Location: Location not imported yet.Title: Perspectives on the changing landscape of epizootic hemorrhagic disease virus control
|RICHT, JUERGEN - Kansas State University|
Submitted to: Viruses
Publication Type: Literature Review
Publication Acceptance Date: 10/27/2021
Publication Date: 11/12/2021
Citation: Noronha, L.E., Cohnstaedt, L.W., Richt, J.A., Wilson, W.C. 2021. Perspectives on the changing landscape of epizootic hemorrhagic disease virus control. Viruses. 2021, 13(11), 2268. https://doi.org/10.3390/v13112268.
Interpretive Summary: Not required for review articles.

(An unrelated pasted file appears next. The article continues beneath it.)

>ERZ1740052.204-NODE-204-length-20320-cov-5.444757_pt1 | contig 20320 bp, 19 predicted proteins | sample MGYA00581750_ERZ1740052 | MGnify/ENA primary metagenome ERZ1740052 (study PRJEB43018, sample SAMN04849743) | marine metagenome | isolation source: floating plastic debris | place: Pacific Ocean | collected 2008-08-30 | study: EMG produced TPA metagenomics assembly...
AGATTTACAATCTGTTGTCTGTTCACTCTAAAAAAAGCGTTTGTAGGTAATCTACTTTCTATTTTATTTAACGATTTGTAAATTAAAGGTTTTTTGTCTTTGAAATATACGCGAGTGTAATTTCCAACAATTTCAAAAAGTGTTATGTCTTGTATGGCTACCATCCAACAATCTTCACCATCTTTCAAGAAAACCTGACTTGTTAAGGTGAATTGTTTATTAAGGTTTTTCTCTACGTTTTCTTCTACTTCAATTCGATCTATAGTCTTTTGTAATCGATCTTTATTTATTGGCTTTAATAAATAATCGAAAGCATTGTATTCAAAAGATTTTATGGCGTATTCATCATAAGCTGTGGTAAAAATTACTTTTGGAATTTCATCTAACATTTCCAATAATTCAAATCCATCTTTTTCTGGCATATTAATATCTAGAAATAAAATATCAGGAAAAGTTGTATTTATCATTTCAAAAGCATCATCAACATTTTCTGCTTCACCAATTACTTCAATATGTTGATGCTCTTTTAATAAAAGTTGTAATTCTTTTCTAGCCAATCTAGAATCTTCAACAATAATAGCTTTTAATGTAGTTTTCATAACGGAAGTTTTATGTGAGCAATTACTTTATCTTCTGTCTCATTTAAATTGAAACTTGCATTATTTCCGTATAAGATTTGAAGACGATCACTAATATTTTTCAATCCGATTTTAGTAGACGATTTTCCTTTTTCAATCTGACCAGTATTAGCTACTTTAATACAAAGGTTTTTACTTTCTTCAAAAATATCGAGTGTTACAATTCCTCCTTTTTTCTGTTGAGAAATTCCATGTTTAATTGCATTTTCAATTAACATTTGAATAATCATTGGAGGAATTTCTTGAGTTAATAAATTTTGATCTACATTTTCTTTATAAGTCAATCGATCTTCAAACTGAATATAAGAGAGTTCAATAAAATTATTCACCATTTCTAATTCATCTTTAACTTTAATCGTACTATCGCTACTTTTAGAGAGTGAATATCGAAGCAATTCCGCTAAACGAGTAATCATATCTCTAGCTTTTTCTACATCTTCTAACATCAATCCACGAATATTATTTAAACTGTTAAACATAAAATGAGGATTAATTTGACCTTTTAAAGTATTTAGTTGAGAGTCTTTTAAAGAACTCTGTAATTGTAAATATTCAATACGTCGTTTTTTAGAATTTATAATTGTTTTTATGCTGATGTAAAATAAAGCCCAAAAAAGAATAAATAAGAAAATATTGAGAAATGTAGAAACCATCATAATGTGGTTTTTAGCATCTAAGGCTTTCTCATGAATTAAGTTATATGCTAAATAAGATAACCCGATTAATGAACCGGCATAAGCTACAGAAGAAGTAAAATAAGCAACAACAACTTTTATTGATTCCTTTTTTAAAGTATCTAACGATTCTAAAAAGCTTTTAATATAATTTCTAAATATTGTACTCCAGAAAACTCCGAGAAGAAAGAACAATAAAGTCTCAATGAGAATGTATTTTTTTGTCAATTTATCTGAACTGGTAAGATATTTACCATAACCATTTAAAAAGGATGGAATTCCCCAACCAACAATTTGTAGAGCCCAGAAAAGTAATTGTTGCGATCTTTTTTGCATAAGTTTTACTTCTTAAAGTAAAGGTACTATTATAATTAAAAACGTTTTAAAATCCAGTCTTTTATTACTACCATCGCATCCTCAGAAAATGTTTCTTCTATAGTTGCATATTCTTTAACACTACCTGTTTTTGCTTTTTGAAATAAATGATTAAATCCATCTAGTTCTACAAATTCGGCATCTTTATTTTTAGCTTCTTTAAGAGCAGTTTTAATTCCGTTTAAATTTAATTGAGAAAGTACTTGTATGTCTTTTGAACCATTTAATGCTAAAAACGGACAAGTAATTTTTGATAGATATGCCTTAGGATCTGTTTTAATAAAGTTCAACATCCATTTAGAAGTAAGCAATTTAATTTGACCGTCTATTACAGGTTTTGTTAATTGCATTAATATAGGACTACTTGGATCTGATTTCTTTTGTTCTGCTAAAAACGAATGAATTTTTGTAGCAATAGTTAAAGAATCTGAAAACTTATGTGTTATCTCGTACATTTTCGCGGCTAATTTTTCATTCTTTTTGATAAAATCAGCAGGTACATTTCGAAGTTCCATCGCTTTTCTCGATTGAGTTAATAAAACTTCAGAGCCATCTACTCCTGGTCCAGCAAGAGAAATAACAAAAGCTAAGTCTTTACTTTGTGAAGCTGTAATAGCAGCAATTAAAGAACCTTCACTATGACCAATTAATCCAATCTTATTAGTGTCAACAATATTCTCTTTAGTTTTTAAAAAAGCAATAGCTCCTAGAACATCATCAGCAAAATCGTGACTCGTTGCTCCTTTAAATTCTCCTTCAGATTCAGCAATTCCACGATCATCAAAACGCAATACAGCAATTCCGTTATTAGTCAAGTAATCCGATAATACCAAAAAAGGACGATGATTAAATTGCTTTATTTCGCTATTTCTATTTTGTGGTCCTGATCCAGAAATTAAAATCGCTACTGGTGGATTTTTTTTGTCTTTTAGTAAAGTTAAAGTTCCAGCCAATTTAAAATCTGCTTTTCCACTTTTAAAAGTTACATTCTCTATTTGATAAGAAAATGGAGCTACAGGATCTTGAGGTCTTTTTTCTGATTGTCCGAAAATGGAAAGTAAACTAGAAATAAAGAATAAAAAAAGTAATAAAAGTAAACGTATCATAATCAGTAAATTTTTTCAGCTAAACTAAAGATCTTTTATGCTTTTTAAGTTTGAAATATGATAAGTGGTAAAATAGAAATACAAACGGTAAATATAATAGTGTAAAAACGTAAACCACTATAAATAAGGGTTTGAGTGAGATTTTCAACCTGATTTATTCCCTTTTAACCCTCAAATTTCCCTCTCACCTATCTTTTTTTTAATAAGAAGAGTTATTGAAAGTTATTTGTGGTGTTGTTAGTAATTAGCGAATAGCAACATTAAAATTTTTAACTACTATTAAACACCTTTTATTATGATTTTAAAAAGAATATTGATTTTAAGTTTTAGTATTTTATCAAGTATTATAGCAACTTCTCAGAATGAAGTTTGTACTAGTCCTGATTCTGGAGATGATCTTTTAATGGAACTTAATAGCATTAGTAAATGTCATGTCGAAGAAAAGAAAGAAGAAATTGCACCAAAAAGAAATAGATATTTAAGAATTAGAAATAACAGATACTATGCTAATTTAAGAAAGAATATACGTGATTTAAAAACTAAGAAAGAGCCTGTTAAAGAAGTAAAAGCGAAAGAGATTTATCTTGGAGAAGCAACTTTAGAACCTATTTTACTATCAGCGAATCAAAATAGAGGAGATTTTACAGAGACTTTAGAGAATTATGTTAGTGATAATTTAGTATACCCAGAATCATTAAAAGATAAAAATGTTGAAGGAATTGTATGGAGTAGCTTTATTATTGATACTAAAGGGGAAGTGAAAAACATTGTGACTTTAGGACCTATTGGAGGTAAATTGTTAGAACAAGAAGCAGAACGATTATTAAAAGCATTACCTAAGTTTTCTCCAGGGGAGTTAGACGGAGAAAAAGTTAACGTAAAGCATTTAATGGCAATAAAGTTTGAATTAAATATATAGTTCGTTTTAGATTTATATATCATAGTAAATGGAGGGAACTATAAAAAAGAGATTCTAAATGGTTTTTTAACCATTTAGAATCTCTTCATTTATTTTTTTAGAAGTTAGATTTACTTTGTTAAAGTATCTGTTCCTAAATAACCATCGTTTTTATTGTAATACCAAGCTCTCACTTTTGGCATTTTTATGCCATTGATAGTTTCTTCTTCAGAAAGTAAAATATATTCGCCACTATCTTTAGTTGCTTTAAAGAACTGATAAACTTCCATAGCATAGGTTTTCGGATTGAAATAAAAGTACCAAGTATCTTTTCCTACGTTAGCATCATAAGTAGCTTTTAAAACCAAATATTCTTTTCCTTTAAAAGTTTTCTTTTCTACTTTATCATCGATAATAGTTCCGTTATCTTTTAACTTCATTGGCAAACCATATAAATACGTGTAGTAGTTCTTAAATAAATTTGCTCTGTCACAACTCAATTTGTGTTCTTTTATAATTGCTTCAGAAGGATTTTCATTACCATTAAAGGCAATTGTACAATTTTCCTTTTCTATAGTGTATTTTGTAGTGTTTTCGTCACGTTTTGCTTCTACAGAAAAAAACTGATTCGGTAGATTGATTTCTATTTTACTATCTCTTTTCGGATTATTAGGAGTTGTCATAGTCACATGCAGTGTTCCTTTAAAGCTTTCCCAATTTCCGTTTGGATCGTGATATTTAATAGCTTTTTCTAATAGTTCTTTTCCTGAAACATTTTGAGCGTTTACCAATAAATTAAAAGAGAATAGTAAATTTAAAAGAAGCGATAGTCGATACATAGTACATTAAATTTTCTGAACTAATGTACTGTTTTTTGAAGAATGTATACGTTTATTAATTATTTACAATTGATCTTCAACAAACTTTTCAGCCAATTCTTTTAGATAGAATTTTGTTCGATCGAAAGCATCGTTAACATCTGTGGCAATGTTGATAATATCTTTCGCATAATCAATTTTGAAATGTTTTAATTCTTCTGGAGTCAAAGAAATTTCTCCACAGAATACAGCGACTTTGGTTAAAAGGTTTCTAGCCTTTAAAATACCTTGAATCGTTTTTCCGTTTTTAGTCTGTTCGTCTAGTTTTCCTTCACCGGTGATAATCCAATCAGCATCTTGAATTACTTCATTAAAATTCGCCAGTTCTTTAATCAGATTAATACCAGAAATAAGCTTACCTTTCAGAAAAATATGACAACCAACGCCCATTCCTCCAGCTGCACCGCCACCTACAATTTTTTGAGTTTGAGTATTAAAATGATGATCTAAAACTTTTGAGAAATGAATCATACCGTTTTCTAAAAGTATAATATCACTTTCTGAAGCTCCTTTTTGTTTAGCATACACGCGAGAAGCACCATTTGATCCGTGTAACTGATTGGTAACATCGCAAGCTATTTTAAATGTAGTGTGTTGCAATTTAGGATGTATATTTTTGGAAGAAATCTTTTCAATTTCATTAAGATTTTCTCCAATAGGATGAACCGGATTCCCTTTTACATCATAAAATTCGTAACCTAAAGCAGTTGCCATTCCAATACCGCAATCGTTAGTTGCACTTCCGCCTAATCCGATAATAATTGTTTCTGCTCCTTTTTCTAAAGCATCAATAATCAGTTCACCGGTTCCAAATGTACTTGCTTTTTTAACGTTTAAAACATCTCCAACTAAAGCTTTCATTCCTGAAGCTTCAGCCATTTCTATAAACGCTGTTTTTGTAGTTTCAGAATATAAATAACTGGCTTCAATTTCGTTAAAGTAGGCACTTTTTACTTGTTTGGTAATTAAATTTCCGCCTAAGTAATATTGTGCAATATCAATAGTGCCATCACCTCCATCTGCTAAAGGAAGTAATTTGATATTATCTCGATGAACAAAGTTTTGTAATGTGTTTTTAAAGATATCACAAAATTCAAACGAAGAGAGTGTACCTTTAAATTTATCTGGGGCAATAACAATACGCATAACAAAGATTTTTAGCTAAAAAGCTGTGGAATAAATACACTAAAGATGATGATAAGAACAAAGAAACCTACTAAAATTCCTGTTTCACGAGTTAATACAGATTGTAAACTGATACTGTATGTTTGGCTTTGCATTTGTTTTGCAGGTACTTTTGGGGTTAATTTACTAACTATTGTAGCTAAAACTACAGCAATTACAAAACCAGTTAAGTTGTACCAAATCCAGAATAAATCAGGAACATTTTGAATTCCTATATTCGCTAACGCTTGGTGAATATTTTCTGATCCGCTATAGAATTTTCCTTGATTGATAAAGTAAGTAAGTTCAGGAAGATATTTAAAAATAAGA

Technical Abstract: Epizootic hemorrhagic disease (EHD) is an insect-transmitted viral disease of wild and domestic ruminants. It was first described following a 1955 epizootic in North American white-tailed deer (Odocoileus virginianus), a species which is highly susceptible to the causative agent of EHD, epizootic hemorrhagic disease virus (EHDV). EHDV has been detected globally across tropical and temperate regions, largely corresponding to the presence of Culicoides spp. biting midges which transmit the virus between ruminant hosts. It regularly causes high morbidity and mortality in wild and captive deer populations in endemic areas during epizootics. Although cattle historically have been less susceptible to EHDV, reports of clinical disease in cattle have increased in the past two decades. There is a pressing need to identify new methods to prevent and mitigate outbreaks and reduce the considerable impacts of EHDV on livestock and wildlife. This review discusses recent research advancements towards the control of EHDV, including the development of new investigative tools and progress in basic and applied research focused on virus detection, disease mitigation, and vector control. The potential impacts and implications of these advancements on EHD management are also discussed.